Swift took time off to focus on her music rather than the fame and to fall in love. Swift writes with a vengeance but also with a heart full of love. One of my favorite moments in the documentary was when Swift mouthed “I love you” while singing a song off of reputation to her boyfriend, Joe Alwyn.
The documentary then follows Swift's new-found desire to publicly fight for what she believes in. Most notably, Swift filed a sexual assault case in 2017 against a radio DJ who inappropriately touched her during a press event in 2013. The catch is, she filed the lawsuit for $1 and won the case.
Following this, tying into the aptly named “Miss Americana,” Swift, on the verge of tears, emotionally described why she needed to let her political voice shine through an Instagram post encouraging fans to vote for Tennessee Senate candidate Phil Bredesen, rather than conservative Marsha Blackburn. Seated across from her father, Swift describes how she needs to use her platform of 112 million followers to make a difference, with Swift later saying “I hope it really does something.”
Contrasting the heavy theme of politics, the documentary finishes out by showcasing the release of Lover, ending with a previously unreleased track “Only The Young.”
Going into the documentary with a fair knowledge of Swift’s music and career, I was looking for Miss Americana to surprise me. With the extent of which Swift’s life is in the public sphere, I was hoping to learn something I didn’t already know.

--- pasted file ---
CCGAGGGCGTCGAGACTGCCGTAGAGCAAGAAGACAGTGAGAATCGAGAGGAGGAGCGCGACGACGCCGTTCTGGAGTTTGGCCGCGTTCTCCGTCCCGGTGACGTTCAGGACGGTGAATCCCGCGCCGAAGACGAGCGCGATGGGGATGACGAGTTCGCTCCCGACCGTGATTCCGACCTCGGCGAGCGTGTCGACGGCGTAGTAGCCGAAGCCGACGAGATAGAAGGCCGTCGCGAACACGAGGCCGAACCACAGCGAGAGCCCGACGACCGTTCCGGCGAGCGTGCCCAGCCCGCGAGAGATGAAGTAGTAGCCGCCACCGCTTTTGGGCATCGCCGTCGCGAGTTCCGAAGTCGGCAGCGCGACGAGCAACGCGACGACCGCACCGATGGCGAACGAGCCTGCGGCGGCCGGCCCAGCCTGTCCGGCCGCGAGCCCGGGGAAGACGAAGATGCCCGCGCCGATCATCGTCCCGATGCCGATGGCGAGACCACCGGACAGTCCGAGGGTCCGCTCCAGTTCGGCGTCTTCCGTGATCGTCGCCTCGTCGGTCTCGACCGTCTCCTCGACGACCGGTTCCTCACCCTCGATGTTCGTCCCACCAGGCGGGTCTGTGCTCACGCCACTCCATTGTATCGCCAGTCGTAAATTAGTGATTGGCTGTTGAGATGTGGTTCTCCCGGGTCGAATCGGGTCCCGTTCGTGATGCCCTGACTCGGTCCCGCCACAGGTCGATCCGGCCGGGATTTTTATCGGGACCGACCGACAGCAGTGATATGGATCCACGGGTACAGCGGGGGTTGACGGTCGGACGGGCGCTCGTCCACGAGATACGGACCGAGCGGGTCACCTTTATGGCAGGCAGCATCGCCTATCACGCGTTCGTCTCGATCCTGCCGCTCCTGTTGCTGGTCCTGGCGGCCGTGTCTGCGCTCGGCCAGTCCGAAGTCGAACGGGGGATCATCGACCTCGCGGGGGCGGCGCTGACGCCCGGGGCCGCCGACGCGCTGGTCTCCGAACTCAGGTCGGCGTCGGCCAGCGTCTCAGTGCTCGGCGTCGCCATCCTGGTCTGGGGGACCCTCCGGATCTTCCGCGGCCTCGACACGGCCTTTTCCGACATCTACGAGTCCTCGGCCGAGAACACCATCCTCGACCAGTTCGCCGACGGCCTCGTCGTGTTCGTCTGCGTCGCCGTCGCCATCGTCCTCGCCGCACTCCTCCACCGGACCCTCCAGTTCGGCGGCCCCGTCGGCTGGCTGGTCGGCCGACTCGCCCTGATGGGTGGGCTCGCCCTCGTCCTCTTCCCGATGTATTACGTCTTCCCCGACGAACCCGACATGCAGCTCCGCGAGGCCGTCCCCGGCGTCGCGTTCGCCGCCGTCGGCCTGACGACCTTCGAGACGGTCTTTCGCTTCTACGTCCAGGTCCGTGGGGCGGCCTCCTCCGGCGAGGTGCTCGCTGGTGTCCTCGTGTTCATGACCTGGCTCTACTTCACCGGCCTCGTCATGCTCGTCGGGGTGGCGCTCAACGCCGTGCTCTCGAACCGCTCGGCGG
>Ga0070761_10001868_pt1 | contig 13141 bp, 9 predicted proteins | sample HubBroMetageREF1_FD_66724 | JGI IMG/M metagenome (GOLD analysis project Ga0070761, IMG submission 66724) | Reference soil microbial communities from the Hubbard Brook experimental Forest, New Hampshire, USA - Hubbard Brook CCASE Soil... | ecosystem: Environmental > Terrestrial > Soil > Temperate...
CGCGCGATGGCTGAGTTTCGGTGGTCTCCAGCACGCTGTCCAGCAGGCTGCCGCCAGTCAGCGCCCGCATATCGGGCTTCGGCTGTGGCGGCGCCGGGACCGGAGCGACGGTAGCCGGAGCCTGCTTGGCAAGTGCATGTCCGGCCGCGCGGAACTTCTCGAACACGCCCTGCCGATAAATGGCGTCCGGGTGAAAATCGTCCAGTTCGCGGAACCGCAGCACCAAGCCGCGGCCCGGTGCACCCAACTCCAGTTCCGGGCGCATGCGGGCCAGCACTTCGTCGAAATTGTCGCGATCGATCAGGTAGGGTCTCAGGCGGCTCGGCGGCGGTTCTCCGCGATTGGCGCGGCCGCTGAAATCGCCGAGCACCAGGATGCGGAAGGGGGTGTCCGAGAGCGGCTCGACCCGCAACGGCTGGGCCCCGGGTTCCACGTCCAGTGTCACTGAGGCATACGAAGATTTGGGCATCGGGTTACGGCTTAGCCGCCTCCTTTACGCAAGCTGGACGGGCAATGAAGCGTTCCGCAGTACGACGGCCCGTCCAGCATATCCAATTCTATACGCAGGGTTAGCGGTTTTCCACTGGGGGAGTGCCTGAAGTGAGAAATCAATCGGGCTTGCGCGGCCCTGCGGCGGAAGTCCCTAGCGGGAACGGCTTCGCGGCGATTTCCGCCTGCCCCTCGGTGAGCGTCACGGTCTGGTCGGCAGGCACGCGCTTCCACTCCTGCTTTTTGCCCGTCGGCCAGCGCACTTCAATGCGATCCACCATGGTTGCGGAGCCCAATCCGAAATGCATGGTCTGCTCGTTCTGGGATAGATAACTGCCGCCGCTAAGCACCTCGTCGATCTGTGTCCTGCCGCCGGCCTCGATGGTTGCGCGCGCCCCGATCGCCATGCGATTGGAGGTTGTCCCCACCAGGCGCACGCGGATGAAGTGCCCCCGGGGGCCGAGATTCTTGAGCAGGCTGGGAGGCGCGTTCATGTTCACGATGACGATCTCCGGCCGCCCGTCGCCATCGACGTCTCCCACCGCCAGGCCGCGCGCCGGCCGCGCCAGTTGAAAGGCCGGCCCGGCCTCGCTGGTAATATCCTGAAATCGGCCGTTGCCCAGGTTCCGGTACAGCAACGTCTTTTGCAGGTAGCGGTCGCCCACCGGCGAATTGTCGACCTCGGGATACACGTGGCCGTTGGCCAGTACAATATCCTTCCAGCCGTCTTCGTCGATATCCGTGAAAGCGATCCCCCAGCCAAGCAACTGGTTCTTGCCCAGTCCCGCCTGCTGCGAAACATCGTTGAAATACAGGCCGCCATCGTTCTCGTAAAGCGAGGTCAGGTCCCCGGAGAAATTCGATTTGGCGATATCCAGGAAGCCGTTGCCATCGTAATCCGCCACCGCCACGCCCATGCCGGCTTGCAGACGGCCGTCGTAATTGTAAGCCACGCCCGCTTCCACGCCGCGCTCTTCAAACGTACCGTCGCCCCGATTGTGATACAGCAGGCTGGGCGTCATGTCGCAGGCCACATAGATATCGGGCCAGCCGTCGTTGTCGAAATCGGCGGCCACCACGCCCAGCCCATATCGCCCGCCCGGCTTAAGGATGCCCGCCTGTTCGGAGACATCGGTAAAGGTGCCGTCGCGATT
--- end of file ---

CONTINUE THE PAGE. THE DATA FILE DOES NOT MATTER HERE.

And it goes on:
The filmmakers did a good job of incorporating music from all stages of Swift’s career, from her singles to some of her deeper cuts. As much as the documentary is about Swift as a person, it accounts Swift’s journey as a musician — showing scenes in the studio with producer Joel Little to performing at sold-out stadiums.
The film is intentional and engaging. I don’t think it’s innovative enough to appeal to an audience beyond Swift’s fanbase, but that audience is large as it is. Miss Americana’s attempts at innovation fall a bit flat, particularly the editors’ artistic animation during the descriptions of the sexual assault trial. But, the strong documentary style and its ability to give a complex portrayal of Swift as a musician, political influence, lover, daughter and goofball overshine some of the risky technical moves.
I ended up with a greater knowledge of and sympathy for Swift, even though the purpose of trying to elicit sympathy through a documentary is worth recognizing. Swift advocated for the documentary to be made and its invoking of sympathy makes me question why Swift wanted the documentary made so badly.
On a more positive note, it was nice to see the entire course of Swift’s career in an hour and a half time frame and to reminisce about her music at each phase of her (and my) life. Miss Americana won’t appeal to everyone, but anyone who at least kind of likes Swift should check it out.